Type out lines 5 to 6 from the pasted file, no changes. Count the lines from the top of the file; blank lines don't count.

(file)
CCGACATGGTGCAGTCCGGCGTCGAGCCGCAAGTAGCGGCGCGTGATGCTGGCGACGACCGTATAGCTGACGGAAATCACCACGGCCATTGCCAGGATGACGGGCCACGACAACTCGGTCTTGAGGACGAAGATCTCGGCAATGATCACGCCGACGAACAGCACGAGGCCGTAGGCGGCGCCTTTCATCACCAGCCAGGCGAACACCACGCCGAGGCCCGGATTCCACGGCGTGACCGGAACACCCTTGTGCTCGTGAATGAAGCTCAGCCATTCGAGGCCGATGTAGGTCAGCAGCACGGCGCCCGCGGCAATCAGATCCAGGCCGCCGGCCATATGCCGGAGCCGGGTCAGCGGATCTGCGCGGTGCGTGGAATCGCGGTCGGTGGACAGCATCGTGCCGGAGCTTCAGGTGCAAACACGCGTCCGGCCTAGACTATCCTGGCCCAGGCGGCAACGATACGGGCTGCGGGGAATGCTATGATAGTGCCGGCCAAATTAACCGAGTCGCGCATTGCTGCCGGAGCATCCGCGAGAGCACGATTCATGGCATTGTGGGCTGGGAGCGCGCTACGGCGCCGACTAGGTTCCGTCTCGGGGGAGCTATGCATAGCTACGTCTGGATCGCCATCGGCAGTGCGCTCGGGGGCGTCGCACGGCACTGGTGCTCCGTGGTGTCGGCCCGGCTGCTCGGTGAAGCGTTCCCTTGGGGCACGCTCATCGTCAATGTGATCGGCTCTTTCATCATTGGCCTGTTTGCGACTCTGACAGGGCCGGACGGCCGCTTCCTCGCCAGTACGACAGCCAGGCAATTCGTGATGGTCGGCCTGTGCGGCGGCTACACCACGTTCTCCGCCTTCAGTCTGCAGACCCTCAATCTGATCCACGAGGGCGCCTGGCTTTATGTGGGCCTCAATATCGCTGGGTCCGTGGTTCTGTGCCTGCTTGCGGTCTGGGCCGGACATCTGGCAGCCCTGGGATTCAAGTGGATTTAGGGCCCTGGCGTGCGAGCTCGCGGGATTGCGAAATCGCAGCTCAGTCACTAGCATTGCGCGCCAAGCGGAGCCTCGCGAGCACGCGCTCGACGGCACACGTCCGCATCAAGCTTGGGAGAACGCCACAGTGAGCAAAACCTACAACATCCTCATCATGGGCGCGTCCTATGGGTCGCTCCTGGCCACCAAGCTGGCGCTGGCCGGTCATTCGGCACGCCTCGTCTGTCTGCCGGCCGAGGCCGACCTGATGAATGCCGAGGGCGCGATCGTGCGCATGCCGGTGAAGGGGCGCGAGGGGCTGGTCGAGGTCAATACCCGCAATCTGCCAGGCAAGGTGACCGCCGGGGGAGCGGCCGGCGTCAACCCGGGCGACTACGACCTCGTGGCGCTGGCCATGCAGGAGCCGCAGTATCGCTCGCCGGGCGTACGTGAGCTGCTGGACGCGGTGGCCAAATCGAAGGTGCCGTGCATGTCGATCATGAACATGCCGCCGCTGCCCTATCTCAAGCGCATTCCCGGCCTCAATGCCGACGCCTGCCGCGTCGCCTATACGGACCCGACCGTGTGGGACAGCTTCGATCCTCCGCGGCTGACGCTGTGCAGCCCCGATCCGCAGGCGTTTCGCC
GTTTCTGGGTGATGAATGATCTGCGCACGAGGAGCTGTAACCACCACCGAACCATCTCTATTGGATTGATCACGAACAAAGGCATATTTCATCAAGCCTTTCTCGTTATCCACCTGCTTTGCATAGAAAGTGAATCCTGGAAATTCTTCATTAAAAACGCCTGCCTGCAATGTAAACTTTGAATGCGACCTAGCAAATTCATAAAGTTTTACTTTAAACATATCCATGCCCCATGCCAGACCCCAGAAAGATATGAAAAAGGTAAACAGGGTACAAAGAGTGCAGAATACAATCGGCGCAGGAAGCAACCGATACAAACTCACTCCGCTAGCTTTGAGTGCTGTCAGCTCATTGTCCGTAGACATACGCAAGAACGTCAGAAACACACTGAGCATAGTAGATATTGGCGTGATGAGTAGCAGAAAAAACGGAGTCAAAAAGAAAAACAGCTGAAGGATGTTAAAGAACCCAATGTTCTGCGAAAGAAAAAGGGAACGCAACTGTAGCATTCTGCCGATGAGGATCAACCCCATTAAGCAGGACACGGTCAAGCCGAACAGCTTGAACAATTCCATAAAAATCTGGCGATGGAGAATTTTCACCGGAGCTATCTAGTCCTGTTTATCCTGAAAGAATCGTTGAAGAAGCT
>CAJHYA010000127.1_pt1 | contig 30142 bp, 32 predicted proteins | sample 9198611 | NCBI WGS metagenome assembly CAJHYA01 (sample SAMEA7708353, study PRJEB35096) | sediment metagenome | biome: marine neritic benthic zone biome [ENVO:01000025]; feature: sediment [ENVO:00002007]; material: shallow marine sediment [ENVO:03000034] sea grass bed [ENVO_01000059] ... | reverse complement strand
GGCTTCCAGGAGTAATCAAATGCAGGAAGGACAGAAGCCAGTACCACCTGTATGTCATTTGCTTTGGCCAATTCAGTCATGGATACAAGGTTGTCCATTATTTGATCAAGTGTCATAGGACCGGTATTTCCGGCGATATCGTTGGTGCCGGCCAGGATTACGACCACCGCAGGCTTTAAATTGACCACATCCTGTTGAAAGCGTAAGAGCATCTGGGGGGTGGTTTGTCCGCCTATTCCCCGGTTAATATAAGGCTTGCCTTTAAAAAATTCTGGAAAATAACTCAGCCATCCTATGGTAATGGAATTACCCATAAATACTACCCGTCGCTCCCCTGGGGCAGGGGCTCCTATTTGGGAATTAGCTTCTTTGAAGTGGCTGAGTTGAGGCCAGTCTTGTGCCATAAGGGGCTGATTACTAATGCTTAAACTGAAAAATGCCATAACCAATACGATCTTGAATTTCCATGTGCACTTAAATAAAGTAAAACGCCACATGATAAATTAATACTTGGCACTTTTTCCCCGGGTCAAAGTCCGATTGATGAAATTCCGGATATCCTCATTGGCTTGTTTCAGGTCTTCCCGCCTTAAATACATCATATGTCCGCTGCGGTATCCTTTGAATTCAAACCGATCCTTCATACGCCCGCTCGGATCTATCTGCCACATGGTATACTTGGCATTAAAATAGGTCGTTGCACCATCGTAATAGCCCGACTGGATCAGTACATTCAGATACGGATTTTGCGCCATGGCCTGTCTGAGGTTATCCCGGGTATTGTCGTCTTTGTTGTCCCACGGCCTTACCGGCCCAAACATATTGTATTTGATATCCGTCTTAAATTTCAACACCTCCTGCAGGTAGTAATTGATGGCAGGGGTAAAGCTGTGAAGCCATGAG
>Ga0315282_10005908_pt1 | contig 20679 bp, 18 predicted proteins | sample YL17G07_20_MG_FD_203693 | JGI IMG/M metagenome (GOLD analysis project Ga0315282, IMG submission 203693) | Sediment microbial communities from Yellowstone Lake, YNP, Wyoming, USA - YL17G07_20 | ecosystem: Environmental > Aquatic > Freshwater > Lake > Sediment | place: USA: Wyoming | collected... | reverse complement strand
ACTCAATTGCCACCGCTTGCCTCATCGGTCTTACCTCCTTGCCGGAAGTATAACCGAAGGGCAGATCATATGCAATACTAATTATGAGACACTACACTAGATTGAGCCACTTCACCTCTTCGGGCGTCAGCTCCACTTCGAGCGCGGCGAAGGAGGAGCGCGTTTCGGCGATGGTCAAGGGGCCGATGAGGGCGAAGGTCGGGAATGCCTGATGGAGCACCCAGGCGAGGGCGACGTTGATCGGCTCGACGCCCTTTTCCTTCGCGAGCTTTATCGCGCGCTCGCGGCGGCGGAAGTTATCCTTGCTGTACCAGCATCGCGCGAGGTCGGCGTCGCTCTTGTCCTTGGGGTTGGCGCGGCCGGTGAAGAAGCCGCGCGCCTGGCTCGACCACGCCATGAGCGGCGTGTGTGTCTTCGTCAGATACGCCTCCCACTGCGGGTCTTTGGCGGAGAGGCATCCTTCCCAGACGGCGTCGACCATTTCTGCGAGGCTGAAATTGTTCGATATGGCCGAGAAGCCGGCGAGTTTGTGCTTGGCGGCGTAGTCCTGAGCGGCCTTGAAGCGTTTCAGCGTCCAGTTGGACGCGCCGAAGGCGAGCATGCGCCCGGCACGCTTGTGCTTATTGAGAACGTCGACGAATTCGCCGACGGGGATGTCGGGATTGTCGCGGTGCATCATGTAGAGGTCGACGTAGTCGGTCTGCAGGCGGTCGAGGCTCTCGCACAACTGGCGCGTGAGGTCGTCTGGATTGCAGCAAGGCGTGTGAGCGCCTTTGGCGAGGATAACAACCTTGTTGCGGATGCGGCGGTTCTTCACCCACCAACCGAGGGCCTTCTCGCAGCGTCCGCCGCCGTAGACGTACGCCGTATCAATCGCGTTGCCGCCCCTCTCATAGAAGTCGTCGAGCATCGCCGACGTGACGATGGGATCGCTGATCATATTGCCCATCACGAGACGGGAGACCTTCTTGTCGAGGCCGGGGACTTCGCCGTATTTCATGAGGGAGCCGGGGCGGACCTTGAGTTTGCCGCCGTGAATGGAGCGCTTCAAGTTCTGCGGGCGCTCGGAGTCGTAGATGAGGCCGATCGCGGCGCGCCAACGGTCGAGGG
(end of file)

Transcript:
>Ga0315282_10005908_pt1 | contig 20679 bp, 18 predicted proteins | sample YL17G07_20_MG_FD_203693 | JGI IMG/M metagenome (GOLD analysis project Ga0315282, IMG submission 203693) | Sediment microbial communities from Yellowstone Lake, YNP, Wyoming, USA - YL17G07_20 | ecosystem: Environmental > Aquatic > Freshwater > Lake > Sediment | place: USA: Wyoming | collected... | reverse complement strand
ACTCAATTGCCACCGCTTGCCTCATCGGTCTTACCTCCTTGCCGGAAGTATAACCGAAGGGCAGATCATATGCAATACTAATTATGAGACACTACACTAGATTGAGCCACTTCACCTCTTCGGGCGTCAGCTCCACTTCGAGCGCGGCGAAGGAGGAGCGCGTTTCGGCGATGGTCAAGGGGCCGATGAGGGCGAAGGTCGGGAATGCCTGATGGAGCACCCAGGCGAGGGCGACGTTGATCGGCTCGACGCCCTTTTCCTTCGCGAGCTTTATCGCGCGCTCGCGGCGGCGGAAGTTATCCTTGCTGTACCAGCATCGCGCGAGGTCGGCGTCGCTCTTGTCCTTGGGGTTGGCGCGGCCGGTGAAGAAGCCGCGCGCCTGGCTCGACCACGCCATGAGCGGCGTGTGTGTCTTCGTCAGATACGCCTCCCACTGCGGGTCTTTGGCGGAGAGGCATCCTTCCCAGACGGCGTCGACCATTTCTGCGAGGCTGAAATTGTTCGATATGGCCGAGAAGCCGGCGAGTTTGTGCTTGGCGGCGTAGTCCTGAGCGGCCTTGAAGCGTTTCAGCGTCCAGTTGGACGCGCCGAAGGCGAGCATGCGCCCGGCACGCTTGTGCTTATTGAGAACGTCGACGAATTCGCCGACGGGGATGTCGGGATTGTCGCGGTGCATCATGTAGAGGTCGACGTAGTCGGTCTGCAGGCGGTCGAGGCTCTCGCACAACTGGCGCGTGAGGTCGTCTGGATTGCAGCAAGGCGTGTGAGCGCCTTTGGCGAGGATAACAACCTTGTTGCGGATGCGGCGGTTCTTCACCCACCAACCGAGGGCCTTCTCGCAGCGTCCGCCGCCGTAGACGTACGCCGTATCAATCGCGTTGCCGCCCCTCTCATAGAAGTCGTCGAGCATCGCCGACGTGACGATGGGATCGCTGATCATATTGCCCATCACGAGACGGGAGACCTTCTTGTCGAGGCCGGGGACTTCGCCGTATTTCATGAGGGAGCCGGGGCGGACCTTGAGTTTGCCGCCGTGAATGGAGCGCTTCAAGTTCTGCGGGCGCTCGGAGTCGTAGATGAGGCCGATCGCGGCGCGCCAACGGTCGAGGG